Gamberoni, Elisa; Reis, José Guilherme
Fonte: World Bank, Washington, DC Publicador: World Bank, Washington, DC
Tipo: Publications & Research :: Brief; Publications & Research
Português
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55.98%
The effects of policy interventions on women are of increasing concern to policy makers in all fields, and trade is no exception. This note reviews recent World Bank projects and studies that 'gender inform' trade-related interventions, and it uses the Bank's experience to promote gender-equal opportunities by highlighting entry points at which trade projects, studies, and policies can effectively address gender issues.

Serbia : Financial Sector Note

World Bank
Fonte: Washington, DC Publicador: Washington, DC
Tipo: Economic & Sector Work :: Other Financial Sector Study; Economic & Sector Work
Português
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46.38%
The purpose of this Financial Sector Note (FSN) is to review recent developments in Serbia's financial system, and to provide policy recommendations for its future development. The FSN builds upon, complements, and seeks to expand, the broad financial sector reform agenda pursued under the ongoing Bank program, which is anchored on two adjustment operations - First and Second Public Financial Sector Adjustment Credits (PFSAC I and II), and parallel technical assistance efforts. The main objectives of this FSN are: 1) to provide an up-to-date snapshot of the Serbian financial sector (banks as well as non-bank financial institutions (NBFIs)), including an in-depth assessment of the performance of the banking sector, analyzing both the efficiency and stability characteristics of individual Serbian banks; 2) to identify existing constraints to financial intermediation, as well as potential systemic risks; and, 3) to reinforce previous messages to the Serbian authorities and the Bank's internal audience about the urgent necessity of implementing the next stages in financial sector reform. This report should be viewed as part of the broader ongoing assessment of how to deepen the reform process...

Republic of Croatia : Financial Sector Assessment Update

World Bank
Fonte: Washington, DC Publicador: Washington, DC
Tipo: Economic & Sector Work :: Financial Sector Assessment Program (FSAP); Economic & Sector Work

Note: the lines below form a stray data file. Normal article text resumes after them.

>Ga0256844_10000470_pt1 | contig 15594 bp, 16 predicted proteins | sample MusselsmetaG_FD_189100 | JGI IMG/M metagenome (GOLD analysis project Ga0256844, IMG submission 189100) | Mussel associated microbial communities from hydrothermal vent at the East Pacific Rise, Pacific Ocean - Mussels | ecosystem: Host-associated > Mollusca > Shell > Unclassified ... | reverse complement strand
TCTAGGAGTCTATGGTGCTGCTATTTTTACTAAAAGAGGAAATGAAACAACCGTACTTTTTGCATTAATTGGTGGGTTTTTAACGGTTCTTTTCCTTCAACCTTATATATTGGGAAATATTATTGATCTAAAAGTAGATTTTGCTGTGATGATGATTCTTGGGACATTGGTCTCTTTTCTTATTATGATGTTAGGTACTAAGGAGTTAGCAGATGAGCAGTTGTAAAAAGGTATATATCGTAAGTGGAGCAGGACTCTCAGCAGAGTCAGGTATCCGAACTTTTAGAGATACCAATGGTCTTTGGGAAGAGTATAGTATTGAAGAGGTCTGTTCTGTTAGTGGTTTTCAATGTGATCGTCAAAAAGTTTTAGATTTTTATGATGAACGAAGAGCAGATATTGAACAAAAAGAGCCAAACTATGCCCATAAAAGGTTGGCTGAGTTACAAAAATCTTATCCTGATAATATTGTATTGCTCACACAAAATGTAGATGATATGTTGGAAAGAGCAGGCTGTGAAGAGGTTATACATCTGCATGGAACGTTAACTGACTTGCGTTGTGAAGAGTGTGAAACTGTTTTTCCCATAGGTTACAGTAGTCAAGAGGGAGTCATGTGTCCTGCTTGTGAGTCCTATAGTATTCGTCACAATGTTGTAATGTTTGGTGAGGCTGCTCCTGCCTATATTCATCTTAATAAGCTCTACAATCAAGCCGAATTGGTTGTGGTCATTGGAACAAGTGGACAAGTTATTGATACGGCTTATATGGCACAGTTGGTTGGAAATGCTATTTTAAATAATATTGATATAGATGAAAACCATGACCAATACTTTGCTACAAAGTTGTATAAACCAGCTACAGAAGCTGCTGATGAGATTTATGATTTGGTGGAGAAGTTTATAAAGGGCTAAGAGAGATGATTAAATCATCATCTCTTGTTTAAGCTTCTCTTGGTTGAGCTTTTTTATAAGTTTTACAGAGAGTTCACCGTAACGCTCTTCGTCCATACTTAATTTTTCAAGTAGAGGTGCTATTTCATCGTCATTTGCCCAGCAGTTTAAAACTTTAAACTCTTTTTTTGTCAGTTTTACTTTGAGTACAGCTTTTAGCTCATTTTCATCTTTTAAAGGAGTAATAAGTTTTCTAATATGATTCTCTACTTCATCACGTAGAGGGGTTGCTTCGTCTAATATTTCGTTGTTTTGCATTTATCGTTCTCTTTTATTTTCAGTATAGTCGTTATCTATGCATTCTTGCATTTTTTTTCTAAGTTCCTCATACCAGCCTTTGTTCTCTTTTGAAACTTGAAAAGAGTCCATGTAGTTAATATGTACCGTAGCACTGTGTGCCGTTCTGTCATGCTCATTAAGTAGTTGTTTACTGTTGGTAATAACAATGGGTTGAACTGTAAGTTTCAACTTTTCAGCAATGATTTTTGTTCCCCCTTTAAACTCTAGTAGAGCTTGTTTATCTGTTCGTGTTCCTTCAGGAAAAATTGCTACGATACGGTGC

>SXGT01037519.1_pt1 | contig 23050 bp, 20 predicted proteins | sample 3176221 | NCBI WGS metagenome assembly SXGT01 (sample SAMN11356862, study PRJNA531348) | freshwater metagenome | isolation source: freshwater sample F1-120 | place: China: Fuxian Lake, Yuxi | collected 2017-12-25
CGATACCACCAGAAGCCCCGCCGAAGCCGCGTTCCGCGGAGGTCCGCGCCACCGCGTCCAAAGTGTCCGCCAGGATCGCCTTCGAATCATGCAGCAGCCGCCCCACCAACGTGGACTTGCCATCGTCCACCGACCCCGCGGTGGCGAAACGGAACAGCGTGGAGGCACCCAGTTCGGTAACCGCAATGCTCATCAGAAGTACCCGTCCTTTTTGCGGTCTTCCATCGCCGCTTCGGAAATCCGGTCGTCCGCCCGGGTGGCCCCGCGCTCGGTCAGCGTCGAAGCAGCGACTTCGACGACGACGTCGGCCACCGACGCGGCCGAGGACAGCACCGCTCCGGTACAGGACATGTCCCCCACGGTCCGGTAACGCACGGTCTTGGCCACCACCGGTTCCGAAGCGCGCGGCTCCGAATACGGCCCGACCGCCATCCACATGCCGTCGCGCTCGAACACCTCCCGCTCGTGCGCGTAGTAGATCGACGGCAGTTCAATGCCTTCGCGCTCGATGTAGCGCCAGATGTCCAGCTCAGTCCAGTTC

Português
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46.36%
This Financial Sector Assessment (FSA) summarizes the structural and developmental aspects of the 2007 Financial Sector Assessment Program (FSAP) update report for the Republic of Croatia. An in-depth elaboration on the stability and prudential oversight aspects of the FSAP Update, including factual updates of core principles and Report on the Observance of Standards and Codes (ROSCs), are summarized in the Financial System Stability Assessment (FSSA) that was discussed by the International Monetary Fund (IMF) Board as part of the Article IV consultation, in May 2008. This FSA should be read together with the Fund's FSSA in order to obtain a full sense of the findings and recommendations of the 2007 Croatia FSAP Update. The main conclusion of the FSAP update is that, although substantial improvements in regulation, supervision and institutional capacity are observed, challenges remain given the rapidly growing credit and securities market sectors.

When the Rivers Run Dry : Liquidity and the Use of Wholesale Funds in the Transmission of the U.S. Subprime Crisis

Raddatz, Claudio
Fonte: World Bank, Washington, DC Publicador: World Bank, Washington, DC
Tipo: Publications & Research :: Policy Research Working Paper; Publications & Research
Português
Relevância na Pesquisa
46.4%
This paper provides systematic evidence of the role of banks' reliance on wholesale funding in the international transmission of the ongoing financial crisis. It conducts an event study to estimate the impact of the liquidity crunch of September 15, 2008, on the stock price returns of 662 individual banks across 44 countries, and tests whether differences in the abnormal returns observed around those events relate to these banks' ex-ante reliance on wholesale funding. Globally and within countries, banks that relied more heavily in non-deposit sources of funds experienced a significantly larger decline in stock returns even after controlling for other mechanisms. Within a country, the abnormal returns of banks with high wholesale dependence fell about 2 percent more than those of banks with low dependence during the three days following Lehman Brothers' bankruptcy. This large differential return suggests that liquidity played an important role in the transmission of the crisis.